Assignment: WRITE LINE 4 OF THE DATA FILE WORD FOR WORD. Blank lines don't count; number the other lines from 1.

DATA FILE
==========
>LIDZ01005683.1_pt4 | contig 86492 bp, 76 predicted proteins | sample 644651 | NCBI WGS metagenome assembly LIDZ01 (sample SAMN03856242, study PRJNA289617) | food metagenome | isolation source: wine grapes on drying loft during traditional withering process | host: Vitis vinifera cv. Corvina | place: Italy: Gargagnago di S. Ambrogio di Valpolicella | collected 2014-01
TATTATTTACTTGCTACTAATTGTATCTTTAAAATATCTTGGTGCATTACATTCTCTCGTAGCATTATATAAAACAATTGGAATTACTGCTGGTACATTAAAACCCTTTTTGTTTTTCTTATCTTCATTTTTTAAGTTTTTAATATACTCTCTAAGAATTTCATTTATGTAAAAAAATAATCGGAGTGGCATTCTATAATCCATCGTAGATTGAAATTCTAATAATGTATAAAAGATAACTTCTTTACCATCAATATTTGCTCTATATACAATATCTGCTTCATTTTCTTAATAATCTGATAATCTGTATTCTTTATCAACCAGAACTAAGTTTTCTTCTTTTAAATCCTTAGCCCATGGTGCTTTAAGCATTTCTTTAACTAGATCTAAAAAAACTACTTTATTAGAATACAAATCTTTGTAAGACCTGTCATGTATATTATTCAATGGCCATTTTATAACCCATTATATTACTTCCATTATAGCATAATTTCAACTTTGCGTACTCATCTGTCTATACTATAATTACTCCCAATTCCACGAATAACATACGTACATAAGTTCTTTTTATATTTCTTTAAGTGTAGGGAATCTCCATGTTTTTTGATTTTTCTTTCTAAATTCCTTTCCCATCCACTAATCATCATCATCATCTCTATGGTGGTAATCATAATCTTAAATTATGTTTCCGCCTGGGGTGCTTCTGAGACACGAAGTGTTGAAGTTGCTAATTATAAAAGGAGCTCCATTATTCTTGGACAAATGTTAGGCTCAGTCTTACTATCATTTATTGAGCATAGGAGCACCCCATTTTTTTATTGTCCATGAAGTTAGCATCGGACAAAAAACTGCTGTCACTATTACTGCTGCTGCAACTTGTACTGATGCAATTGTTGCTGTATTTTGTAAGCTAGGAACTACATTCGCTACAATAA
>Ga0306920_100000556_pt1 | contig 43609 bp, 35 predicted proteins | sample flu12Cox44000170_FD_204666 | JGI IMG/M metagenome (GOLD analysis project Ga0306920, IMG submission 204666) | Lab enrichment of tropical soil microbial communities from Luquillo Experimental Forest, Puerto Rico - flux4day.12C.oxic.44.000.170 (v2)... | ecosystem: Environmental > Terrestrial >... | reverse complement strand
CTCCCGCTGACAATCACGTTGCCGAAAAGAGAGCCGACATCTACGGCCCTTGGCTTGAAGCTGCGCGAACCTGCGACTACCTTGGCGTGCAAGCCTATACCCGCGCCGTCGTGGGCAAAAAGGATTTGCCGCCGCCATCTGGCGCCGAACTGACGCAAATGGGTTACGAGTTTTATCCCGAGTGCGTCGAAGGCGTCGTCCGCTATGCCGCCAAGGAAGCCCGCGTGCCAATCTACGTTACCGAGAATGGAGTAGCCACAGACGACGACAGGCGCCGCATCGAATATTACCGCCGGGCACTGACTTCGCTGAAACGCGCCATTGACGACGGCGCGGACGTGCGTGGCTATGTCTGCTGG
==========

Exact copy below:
CTCCCGCTGACAATCACGTTGCCGAAAAGAGAGCCGACATCTACGGCCCTTGGCTTGAAGCTGCGCGAACCTGCGACTACCTTGGCGTGCAAGCCTATACCCGCGCCGTCGTGGGCAAAAAGGATTTGCCGCCGCCATCTGGCGCCGAACTGACGCAAATGGGTTACGAGTTTTATCCCGAGTGCGTCGAAGGCGTCGTCCGCTATGCCGCCAAGGAAGCCCGCGTGCCAATCTACGTTACCGAGAATGGAGTAGCCACAGACGACGACAGGCGCCGCATCGAATATTACCGCCGGGCACTGACTTCGCTGAAACGCGCCATTGACGACGGCGCGGACGTGCGTGGCTATGTCTGCTGG